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This week I was able to attend the NHS Sustainability Day Roadshow in Exeter, and as always, I found it both motivational and extremely frustrating. 

The presentations covered the importance of moving away from a meat based diet; innovative ways of using our rubbish to create new products such as furniture; new types of essential healthcare equipment and a lot about the research that highlights how our current activities are threatening our health and well-being, and therefore the urgent need for society to change dramatically.

I generally really enjoy these events, hearing about the work going on around me to improve our environment and understanding how I can play my part.  However, recently, I have also found them frustrating as I feel unable to effect the changes I would like to make.  The NHS is in crisis, that much seems to be widely acknowledged, but it feels to someone inside the system, that instead of sitting down calmly and working out how to reduce demand for services and ensure that the system is manageable economically, it is running around like a headless chicken, making a superficial change here and there in the hope of a miracle.  These changes are like second hand plasters, they do not work and they don’t try to solve the underlying issues.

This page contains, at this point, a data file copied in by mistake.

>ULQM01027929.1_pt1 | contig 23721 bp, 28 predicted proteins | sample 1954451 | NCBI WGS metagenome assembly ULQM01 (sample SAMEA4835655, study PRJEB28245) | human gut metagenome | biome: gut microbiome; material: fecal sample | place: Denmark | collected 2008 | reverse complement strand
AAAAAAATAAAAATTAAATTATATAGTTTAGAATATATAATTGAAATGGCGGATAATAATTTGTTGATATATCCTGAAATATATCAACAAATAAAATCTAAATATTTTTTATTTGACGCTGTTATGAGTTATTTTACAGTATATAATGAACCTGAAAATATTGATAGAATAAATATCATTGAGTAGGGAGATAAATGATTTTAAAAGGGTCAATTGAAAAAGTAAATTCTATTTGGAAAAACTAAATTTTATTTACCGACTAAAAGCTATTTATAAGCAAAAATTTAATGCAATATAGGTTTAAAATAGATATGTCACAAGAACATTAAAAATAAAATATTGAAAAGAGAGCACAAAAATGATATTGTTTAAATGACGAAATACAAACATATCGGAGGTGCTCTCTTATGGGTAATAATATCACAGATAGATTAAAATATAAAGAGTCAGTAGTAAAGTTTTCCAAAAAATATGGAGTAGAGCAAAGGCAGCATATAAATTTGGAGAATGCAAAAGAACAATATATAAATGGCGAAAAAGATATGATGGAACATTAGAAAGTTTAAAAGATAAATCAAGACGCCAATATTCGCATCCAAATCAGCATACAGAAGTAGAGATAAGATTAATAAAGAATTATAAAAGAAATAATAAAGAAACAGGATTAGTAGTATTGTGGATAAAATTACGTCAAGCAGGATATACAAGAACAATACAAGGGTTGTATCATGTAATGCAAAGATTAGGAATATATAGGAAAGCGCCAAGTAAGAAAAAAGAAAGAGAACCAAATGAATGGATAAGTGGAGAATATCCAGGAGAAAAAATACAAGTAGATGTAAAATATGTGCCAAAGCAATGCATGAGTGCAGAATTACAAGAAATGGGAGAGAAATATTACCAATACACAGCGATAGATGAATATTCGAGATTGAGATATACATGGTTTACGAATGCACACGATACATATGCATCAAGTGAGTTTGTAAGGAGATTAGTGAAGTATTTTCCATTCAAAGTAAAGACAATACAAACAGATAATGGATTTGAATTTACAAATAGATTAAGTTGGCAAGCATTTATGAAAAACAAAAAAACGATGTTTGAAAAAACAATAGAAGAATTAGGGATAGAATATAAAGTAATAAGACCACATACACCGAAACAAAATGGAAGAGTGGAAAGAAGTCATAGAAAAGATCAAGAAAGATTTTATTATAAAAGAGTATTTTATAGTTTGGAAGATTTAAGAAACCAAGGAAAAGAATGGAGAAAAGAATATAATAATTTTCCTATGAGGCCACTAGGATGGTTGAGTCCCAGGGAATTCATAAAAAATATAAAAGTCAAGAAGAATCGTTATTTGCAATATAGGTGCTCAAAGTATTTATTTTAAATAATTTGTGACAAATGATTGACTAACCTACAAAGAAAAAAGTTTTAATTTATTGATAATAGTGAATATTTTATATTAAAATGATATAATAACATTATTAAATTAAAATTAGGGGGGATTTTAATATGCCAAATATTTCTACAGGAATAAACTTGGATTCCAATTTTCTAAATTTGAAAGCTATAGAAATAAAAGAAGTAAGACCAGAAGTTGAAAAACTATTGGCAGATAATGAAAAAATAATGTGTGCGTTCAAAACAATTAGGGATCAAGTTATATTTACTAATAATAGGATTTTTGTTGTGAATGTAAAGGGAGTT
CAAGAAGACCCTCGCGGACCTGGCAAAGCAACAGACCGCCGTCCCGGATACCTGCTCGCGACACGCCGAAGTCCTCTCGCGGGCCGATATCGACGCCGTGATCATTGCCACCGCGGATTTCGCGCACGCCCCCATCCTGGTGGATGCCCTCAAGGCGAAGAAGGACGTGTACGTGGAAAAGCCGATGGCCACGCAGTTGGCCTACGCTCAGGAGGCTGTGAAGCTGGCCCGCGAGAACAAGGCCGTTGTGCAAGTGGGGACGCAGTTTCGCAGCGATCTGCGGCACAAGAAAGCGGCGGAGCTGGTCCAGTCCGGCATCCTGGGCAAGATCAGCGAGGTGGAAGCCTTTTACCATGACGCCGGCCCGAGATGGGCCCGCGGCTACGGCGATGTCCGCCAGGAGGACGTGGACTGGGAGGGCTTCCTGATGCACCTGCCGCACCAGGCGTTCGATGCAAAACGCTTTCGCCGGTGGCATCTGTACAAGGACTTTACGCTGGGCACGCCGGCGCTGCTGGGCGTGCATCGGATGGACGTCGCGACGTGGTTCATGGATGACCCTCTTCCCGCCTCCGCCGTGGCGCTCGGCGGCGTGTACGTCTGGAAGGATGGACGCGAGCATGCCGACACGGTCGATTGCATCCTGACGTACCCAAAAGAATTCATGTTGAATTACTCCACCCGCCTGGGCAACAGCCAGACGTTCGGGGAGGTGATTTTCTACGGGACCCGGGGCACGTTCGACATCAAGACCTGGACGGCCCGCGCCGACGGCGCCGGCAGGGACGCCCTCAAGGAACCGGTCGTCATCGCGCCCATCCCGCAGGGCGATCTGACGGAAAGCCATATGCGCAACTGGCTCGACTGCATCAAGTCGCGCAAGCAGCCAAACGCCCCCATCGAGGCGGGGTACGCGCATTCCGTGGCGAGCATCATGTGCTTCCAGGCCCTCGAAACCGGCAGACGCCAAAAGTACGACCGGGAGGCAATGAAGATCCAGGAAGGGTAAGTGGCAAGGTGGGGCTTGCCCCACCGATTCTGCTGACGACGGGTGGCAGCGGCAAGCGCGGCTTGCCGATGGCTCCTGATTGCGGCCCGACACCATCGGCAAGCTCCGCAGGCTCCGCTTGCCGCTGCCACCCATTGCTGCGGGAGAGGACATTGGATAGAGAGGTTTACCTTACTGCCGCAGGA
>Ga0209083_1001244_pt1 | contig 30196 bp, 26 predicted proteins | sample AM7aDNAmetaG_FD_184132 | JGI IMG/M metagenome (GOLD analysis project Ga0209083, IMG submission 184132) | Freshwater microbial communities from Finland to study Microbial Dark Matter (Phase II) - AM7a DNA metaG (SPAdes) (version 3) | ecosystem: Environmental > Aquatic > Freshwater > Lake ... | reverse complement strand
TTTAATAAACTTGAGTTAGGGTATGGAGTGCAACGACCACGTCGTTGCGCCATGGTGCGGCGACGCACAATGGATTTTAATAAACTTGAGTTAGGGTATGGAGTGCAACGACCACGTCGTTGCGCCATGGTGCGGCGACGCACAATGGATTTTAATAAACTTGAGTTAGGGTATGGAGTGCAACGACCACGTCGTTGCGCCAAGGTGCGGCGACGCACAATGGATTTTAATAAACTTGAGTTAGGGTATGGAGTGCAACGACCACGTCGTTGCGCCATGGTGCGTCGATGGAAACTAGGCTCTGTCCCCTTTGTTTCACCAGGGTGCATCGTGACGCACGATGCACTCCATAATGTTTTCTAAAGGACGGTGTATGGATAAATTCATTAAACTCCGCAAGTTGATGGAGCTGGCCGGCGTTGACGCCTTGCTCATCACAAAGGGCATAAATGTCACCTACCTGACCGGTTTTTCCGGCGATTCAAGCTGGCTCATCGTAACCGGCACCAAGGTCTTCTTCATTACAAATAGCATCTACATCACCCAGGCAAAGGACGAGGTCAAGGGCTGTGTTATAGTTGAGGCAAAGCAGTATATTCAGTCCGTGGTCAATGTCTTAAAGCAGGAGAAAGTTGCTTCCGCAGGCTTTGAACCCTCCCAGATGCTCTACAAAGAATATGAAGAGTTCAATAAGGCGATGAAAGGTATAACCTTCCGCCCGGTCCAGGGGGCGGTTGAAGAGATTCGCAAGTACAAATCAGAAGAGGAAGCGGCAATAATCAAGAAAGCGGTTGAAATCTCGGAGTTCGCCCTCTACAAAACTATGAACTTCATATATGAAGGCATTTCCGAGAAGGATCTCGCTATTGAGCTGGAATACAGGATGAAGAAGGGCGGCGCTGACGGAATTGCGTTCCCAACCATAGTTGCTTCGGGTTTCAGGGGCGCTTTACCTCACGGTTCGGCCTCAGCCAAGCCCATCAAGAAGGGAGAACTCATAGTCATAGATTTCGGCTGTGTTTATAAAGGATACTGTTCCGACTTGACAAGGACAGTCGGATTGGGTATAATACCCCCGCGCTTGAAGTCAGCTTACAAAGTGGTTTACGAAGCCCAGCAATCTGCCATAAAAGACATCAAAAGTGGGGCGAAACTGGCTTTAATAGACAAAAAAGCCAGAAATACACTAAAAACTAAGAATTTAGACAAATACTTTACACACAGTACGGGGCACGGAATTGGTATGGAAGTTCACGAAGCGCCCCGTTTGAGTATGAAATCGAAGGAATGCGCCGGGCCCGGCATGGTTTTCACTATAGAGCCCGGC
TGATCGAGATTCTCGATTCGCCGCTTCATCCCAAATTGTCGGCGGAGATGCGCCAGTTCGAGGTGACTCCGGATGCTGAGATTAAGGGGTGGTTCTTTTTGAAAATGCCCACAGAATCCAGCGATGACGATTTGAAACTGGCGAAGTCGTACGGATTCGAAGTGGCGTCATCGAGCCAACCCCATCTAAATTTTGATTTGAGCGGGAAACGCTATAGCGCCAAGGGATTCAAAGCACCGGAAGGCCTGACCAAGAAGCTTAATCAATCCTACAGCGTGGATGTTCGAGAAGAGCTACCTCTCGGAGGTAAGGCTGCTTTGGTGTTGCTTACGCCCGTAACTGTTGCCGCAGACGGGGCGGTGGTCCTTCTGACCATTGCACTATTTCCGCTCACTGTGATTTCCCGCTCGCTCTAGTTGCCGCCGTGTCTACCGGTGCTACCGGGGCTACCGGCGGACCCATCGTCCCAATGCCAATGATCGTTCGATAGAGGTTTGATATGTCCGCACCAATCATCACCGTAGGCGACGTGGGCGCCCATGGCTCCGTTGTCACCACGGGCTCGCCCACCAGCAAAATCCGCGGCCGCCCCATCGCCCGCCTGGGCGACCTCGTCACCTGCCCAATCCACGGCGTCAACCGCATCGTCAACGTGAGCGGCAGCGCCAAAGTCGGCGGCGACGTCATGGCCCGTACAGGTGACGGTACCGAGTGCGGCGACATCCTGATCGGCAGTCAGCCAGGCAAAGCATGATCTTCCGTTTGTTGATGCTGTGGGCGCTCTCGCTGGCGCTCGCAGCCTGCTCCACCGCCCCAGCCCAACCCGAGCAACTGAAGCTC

Some of the key issues in the sustainability agenda would seek to address factors that impact on all of us.  If we could improve our environment by adding more green spaces, particularly in urban areas, we would be helping our health in three key areas – 1) it has been shown that time spent in the natural environment can help alleviate stress which is a major factor in areas such as the heart, cancers and mental health: 2) more trees would help improve the air quality in our urban areas – it is no secret that Treliske Hospital in Truro has the worst air quality in the area – not great for the sickest, oldest and youngest in our society: 3) more green spaces help alleviate the effects of climate change – intense heat and flooding.

Our diet is slowly (and sometimes not so slowly) killing us.  Increased consumption brings with it the problems of obesity which leads to a rise in heart disease, bowel disease and cancers among other things.  Our demand for cheap food has led to a huge growth in factory farming meaning that animals are enduring appalling conditions in order to satisfy our appetites.

By planting trees and flowers instead of concreting and building everywhere, and moving to a more plant based diet, we could improve our health and that of our environment, and that should lead to a big reduction on demand for healthcare.  We should be concentrating on preventative spending rather than waiting till ill health strikes and sticking a plaster on it.

The sustainability agenda is not just for a few eccentric hippies, it is for us all to embrace in order to protect and enhance our health.

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